According to a press release a unique Smartphone app is being developed by researchers at Cranfield University which will be able to connect with off-the-shelf drones and send them to autonomously inspect multiple locations using coordinates received by SMS text message.
The goal of the CASCADE project is to explore possibilities of unmanned aerial vehicles (UAVs) deployment across a range of science and industry applications by automating control and facilitating communication between multiple drones so they can work on tasks together. Controlling drones thus could prove beneficial in a variety of applications like collection of crop health data in specific locations and search and rescue missions for example.
Alex Williamson, Experimental Research Fellow in UAV Operations in the Centre for Autonomous and Cyber-Physical Systems, Cranfield University, said: “Autonomy is a fundamental factor in increasing the ease of adoption of UAVs for many applications while reducing operational costs. Creating this Smartphone app has demonstrated that UAVs can carry out complex tasks autonomously from simple instructions. We are initially focusing on demonstrating the benefits that multiple autonomous UAV operations can have within a precision agriculture environment, but alternative use cases are being considered to enable quick spin-off adoption into other applications such as search and rescue.”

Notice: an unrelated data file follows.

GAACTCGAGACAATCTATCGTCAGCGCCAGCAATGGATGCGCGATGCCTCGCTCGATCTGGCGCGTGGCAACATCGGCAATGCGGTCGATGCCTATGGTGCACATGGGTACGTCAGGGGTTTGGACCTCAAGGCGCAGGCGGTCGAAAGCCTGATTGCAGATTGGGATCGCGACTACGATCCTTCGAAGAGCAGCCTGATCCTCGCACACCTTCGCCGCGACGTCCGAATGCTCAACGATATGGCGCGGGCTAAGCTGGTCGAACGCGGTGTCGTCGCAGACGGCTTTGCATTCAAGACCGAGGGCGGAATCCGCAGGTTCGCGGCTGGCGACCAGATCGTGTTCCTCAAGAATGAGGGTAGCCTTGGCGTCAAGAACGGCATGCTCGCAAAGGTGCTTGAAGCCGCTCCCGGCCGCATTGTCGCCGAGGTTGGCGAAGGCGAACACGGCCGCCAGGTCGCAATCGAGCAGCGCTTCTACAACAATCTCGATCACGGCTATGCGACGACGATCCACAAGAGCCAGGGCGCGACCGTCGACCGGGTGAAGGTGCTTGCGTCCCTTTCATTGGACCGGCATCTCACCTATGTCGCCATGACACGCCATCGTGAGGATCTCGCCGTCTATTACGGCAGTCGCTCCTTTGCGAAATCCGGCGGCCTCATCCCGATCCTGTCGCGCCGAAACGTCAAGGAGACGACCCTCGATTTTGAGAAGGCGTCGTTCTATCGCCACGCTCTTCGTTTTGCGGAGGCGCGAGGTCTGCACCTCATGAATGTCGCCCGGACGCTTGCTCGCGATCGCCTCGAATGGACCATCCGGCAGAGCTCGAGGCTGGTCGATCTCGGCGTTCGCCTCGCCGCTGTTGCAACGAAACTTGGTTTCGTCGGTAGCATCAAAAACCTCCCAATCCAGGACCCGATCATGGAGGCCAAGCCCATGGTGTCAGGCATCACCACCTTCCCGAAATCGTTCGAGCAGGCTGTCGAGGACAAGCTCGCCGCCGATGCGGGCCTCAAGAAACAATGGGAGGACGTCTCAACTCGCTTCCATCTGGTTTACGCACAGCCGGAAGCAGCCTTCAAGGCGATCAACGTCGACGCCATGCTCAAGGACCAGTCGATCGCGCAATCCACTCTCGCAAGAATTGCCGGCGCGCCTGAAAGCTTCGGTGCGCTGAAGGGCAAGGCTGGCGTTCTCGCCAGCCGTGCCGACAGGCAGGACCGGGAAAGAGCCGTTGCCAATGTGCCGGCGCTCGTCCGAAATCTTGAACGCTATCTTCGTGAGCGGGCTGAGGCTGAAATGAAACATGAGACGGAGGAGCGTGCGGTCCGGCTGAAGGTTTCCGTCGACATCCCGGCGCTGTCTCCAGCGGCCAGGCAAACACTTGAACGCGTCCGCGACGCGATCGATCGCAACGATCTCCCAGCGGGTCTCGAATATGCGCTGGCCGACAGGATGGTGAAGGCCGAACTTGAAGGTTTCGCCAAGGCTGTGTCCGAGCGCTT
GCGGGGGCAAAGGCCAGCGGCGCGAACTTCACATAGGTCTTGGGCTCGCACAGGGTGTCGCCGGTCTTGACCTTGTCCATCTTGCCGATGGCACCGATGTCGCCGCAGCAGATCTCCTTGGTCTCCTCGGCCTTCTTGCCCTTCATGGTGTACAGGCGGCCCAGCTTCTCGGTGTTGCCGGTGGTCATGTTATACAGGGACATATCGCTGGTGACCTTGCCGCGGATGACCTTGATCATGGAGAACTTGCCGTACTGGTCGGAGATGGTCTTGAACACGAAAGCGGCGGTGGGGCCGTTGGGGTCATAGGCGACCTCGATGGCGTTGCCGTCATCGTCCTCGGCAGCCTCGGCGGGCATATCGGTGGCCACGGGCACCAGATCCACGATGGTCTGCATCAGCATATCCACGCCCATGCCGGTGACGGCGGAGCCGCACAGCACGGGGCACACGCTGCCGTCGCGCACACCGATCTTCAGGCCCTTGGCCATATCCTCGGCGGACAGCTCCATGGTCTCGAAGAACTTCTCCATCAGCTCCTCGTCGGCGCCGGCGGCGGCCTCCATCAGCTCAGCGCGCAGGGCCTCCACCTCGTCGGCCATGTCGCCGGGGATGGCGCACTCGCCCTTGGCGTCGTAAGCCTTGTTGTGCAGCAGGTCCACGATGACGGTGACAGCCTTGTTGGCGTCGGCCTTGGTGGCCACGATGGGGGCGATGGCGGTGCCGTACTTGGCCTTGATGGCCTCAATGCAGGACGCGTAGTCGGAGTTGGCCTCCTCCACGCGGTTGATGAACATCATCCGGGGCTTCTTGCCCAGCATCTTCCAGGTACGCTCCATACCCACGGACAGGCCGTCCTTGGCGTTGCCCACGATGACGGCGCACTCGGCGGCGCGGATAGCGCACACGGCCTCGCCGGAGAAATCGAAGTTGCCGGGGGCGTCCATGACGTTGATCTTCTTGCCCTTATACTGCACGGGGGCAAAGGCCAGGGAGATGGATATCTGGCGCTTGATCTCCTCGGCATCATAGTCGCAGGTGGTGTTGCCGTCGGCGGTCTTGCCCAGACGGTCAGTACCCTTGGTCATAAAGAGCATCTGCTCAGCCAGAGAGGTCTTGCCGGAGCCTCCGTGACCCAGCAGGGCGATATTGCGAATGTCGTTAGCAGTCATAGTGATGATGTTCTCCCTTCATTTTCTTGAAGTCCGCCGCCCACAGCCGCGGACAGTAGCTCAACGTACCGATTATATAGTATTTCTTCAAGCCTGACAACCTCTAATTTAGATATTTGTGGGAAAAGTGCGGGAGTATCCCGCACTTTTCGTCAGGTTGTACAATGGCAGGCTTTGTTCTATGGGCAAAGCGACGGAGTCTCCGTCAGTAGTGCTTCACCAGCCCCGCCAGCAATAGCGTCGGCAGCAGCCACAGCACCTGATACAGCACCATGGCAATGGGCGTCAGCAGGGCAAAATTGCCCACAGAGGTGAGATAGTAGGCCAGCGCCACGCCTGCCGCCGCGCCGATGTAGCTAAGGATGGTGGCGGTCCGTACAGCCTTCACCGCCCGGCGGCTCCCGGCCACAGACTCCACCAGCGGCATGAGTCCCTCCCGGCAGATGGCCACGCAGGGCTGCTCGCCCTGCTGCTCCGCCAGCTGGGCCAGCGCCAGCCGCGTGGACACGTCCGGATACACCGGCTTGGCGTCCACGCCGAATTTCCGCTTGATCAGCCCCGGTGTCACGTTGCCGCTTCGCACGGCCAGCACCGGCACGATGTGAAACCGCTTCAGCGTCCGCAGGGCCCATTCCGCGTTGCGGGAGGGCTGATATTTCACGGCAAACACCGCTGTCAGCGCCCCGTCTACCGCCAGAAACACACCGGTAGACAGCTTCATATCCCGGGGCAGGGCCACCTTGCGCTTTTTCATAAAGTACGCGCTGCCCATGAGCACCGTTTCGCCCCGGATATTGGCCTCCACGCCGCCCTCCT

The app designed mainly for Android phones and compatible with majority of DJI drones – receives waypoints via SMS text message, compiles the mission and sends standard off-the-shelf drones on autonomous missions without any user intervention. To ensure the drone operates within legal requirements safety features are included within the app and currently a safety pilot is required to keep the drone within line of sight throughout the mission.
Mission waypoints are defined by a separate higher level survey drone which processes data during flight and communicates to a ground control station. The ground station then sends an SMS to smart phones connected to the lower level UAVs with coordinates it needs to fly to.
The app was successfully trialled during a week of testing at a CASCADE collaboration event at Snowdonia Airfield in June.
Adam Fleming, Chief Technical Officer of Apadmi, who worked with Cranfield to develop the app, said: “It was great to work with the Cranfield team on the CASCADE project – it’s a true innovation in orchestrated drone operation automation, and gave us the chance to explore the integration of mobile devices with drone control systems. We’re already thinking about next steps, such as how mobile devices could further reduce the need for on-site manpower and increase automation – we’re excited for where we can take this development.”
Next steps in the project will focus on automating the control of multiple drones and technology development that allows UAV operations at extended and beyond visual line of sight.
Partners in the five-year Engineering and Physical Sciences Research Council (ESPRC)-funded Complex Autonomous Systems Configuration and Design Exploratory (CASCADE) project are the University of Bristol, Cranfield University, Imperial College London, the University of Manchester and the University of Southampton. Other case studies of potential applications being investigated include wildlife surveys, traffic monitoring, environmental sampling and package and cargo delivery.
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